How to Unravel Trauma Bonds

It’s important to recognize that a trauma bond doesn’t have to play out as overt, obvious toxicity or abuse. So many people in relationships have learned to be loved in ways that are transactional—“If you do this for me, I’ll comfort you,” or “If you play this role, I’ll show you affection”—and it's now exhausting them. Therapist and researcher Laura Copley shares how to help clients interrupt these unhealthy, even dangerous, relational patterns.

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Making Talking About Race Your Work

A Therapist's Call to Action

Too many Black people are living in a wall-less prison, says therapist Ken Hardy, where they're constantly calibrating their lives based on the expectations of the white mainstream. Here, he makes a call to action: even if it’s not part of your job description, make allyship part of your life's work.

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How Can I Safely Reopen My Practice?

Five Clinicians Weigh In

As parts of the country start to open back up from COVID-19 lockdown measures, a therapist worries about the risk of seeing clients in person again. Five clinicians give their take on some ways she might ease back into seeing clients in her office that ensures everyone is safe.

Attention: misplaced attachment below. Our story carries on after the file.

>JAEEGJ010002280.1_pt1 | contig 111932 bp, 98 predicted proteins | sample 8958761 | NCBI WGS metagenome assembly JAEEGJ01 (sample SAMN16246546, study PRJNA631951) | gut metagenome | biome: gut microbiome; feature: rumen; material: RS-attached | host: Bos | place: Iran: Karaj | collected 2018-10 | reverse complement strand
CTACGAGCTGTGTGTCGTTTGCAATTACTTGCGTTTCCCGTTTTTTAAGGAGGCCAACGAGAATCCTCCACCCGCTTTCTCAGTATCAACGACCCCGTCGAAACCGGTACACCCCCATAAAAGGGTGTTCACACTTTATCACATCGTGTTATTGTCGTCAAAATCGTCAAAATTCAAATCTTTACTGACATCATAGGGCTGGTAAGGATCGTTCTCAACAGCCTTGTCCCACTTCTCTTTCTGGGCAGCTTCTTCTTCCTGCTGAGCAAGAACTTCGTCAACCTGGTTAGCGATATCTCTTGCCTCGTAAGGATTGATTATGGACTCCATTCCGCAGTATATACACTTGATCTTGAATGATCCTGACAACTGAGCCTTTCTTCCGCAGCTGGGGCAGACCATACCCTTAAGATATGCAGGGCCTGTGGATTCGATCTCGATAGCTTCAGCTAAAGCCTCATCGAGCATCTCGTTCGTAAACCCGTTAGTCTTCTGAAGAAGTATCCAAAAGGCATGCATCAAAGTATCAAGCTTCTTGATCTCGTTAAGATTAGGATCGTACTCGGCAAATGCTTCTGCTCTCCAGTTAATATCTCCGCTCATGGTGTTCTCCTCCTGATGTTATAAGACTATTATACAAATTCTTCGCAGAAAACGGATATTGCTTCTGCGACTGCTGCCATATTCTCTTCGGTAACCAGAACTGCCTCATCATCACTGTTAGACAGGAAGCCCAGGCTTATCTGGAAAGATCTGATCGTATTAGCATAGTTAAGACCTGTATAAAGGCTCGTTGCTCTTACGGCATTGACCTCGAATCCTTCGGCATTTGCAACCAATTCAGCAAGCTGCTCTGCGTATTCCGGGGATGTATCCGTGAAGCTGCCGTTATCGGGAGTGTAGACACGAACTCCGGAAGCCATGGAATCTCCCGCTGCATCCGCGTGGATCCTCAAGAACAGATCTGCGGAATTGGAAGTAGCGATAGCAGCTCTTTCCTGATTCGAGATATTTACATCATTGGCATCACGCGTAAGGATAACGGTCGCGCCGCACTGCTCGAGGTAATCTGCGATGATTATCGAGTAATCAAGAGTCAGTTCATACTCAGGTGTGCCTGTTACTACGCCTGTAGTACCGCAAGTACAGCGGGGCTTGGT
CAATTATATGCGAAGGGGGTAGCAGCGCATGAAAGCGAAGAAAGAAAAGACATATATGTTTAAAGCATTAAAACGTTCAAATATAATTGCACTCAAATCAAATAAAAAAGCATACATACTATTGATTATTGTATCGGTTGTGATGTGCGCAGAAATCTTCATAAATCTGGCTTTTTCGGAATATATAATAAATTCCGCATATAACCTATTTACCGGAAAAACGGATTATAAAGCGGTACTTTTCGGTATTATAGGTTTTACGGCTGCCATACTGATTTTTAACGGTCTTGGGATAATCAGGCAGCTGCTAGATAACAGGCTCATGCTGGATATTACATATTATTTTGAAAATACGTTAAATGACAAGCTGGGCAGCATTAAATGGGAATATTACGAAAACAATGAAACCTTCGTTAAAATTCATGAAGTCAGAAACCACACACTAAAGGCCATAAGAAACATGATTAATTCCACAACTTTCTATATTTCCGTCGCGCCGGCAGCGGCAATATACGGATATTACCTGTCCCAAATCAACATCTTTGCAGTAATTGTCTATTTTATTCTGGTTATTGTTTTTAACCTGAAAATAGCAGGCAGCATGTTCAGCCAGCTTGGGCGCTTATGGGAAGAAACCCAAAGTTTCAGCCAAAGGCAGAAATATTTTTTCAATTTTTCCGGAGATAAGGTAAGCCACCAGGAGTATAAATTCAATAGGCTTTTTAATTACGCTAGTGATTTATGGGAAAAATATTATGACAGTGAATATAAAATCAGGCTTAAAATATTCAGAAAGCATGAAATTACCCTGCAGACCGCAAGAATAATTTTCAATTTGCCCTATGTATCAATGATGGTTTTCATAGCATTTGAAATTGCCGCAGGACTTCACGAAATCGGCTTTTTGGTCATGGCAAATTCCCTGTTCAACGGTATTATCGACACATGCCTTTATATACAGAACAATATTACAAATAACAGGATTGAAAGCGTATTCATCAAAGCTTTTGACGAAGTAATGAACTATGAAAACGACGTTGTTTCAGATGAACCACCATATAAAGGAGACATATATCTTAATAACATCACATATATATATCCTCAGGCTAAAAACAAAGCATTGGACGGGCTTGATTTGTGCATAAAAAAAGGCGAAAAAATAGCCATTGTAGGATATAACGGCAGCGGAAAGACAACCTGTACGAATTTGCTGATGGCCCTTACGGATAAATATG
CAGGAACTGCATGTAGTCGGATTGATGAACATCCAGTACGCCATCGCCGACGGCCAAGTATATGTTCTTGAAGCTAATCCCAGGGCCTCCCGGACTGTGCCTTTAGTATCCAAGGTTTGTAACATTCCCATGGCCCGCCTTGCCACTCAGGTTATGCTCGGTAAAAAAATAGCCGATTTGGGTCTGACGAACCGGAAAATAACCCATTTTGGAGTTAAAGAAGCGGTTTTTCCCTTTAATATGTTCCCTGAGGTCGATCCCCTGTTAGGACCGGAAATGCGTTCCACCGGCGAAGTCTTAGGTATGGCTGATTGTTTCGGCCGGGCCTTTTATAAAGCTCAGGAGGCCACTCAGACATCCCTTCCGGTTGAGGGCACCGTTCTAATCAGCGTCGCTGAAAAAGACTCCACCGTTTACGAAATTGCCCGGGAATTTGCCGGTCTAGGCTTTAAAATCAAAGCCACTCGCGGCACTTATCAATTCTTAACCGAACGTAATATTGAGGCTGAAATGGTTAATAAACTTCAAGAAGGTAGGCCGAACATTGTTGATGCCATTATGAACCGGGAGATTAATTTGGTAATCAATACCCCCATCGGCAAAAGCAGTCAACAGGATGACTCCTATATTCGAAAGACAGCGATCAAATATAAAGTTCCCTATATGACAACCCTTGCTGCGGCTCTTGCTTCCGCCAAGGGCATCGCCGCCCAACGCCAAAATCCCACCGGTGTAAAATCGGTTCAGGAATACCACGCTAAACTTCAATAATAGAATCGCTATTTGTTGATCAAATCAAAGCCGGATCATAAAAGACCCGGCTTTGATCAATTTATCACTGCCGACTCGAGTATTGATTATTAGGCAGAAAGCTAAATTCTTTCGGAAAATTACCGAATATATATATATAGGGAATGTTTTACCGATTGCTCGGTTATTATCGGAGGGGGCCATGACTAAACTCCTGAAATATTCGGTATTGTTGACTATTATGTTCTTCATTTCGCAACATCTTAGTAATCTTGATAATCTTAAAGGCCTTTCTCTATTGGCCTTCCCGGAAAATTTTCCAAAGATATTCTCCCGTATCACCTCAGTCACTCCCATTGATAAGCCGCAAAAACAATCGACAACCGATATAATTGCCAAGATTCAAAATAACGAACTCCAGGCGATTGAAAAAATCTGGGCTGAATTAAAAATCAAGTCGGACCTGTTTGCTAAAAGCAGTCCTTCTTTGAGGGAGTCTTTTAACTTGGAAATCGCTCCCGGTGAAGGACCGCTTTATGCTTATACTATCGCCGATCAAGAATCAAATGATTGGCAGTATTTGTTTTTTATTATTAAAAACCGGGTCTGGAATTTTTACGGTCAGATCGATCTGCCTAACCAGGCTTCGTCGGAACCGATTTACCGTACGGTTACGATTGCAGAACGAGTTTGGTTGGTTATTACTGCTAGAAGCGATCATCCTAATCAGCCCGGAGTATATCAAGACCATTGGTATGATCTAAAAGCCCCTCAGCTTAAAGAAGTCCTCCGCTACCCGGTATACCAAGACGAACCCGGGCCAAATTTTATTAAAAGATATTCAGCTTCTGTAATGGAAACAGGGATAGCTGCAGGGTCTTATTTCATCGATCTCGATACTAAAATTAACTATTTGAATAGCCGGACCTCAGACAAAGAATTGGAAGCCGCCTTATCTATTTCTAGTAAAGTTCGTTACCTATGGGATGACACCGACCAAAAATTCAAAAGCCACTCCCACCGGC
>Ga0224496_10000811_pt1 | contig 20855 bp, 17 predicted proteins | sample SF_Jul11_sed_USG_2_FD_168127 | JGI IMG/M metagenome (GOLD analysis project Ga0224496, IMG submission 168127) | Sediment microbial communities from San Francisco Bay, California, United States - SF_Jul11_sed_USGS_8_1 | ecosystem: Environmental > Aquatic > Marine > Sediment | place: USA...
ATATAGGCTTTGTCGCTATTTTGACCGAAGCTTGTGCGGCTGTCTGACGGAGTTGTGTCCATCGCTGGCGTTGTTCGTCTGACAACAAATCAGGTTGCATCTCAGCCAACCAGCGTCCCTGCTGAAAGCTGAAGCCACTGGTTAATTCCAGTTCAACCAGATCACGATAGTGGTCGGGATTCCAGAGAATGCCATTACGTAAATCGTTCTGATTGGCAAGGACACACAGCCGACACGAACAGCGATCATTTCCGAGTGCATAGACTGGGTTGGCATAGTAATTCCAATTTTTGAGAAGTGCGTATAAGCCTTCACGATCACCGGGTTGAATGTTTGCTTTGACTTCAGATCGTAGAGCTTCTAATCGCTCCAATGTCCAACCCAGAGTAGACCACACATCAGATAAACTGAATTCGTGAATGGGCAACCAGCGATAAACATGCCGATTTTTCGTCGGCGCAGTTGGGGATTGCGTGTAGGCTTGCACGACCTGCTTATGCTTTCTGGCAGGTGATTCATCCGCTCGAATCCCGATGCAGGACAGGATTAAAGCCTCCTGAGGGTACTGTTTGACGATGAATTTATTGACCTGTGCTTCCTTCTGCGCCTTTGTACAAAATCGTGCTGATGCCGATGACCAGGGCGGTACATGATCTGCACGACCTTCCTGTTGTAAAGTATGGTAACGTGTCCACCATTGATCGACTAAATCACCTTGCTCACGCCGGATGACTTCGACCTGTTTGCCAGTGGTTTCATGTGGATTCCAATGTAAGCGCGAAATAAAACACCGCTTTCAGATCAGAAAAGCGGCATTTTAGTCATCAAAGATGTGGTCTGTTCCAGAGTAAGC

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Working with Conflict-Avoidant Men

A Three-Part Approach to Defusing Shame

I’ve spent a long time doing therapy with conflict-avoidant men. Working with them isn’t always easy, but I’ve developed a three-part road map that’s helped me expedite what can often be a lengthy and difficult process. This is the story of a particular couple that fundamentally shaped my approach.

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Five Things Seasoned Therapists Wish They'd Known

. . . And the One Question You Should Always Ask Your Clients

Therapists are continuously honing their craft. Much of what we learn through trial and error, and hours upon hours sitting across from clients, we were never taught in grad school. So we asked some seasoned therapists to pass on the lessons they wish someone had told them when they were first starting out.

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The Dance of Healthy Connection

Sue Johnson on EFT and Attachment Theory

What does Attachment Theory tell us? That emotion is the most powerful force in the therapy room, says couples therapist Sue Johnson, developer of Emotionally Focused Therapy (EFT). Here, she explains how to establish a safe, supportive connection with the client and facilitate that same connection between partners in treatment.